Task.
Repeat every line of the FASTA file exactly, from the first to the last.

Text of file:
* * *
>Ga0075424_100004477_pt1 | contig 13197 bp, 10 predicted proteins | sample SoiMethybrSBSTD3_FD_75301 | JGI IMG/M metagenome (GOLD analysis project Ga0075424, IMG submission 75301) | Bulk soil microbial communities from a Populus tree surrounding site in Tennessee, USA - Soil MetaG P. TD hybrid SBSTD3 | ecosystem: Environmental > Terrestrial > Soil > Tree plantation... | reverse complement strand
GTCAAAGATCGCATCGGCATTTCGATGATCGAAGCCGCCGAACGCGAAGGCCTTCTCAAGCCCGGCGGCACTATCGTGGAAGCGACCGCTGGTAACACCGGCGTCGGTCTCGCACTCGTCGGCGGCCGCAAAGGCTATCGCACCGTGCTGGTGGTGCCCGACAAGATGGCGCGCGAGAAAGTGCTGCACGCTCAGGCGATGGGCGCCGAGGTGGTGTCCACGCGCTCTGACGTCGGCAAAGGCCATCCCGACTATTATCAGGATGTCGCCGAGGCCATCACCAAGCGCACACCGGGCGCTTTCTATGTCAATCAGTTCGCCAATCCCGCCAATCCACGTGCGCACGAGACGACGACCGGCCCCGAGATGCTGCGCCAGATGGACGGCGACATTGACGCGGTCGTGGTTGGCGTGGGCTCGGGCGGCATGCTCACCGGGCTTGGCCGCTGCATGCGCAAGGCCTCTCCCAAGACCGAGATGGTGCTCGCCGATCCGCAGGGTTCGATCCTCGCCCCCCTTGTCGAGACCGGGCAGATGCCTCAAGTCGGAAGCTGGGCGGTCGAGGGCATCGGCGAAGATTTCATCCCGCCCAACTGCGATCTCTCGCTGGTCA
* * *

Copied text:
>Ga0075424_100004477_pt1 | contig 13197 bp, 10 predicted proteins | sample SoiMethybrSBSTD3_FD_75301 | JGI IMG/M metagenome (GOLD analysis project Ga0075424, IMG submission 75301) | Bulk soil microbial communities from a Populus tree surrounding site in Tennessee, USA - Soil MetaG P. TD hybrid SBSTD3 | ecosystem: Environmental > Terrestrial > Soil > Tree plantation... | reverse complement strand
GTCAAAGATCGCATCGGCATTTCGATGATCGAAGCCGCCGAACGCGAAGGCCTTCTCAAGCCCGGCGGCACTATCGTGGAAGCGACCGCTGGTAACACCGGCGTCGGTCTCGCACTCGTCGGCGGCCGCAAAGGCTATCGCACCGTGCTGGTGGTGCCCGACAAGATGGCGCGCGAGAAAGTGCTGCACGCTCAGGCGATGGGCGCCGAGGTGGTGTCCACGCGCTCTGACGTCGGCAAAGGCCATCCCGACTATTATCAGGATGTCGCCGAGGCCATCACCAAGCGCACACCGGGCGCTTTCTATGTCAATCAGTTCGCCAATCCCGCCAATCCACGTGCGCACGAGACGACGACCGGCCCCGAGATGCTGCGCCAGATGGACGGCGACATTGACGCGGTCGTGGTTGGCGTGGGCTCGGGCGGCATGCTCACCGGGCTTGGCCGCTGCATGCGCAAGGCCTCTCCCAAGACCGAGATGGTGCTCGCCGATCCGCAGGGTTCGATCCTCGCCCCCCTTGTCGAGACCGGGCAGATGCCTCAAGTCGGAAGCTGGGCGGTCGAGGGCATCGGCGAAGATTTCATCCCGCCCAACTGCGATCTCTCGCTGGTCA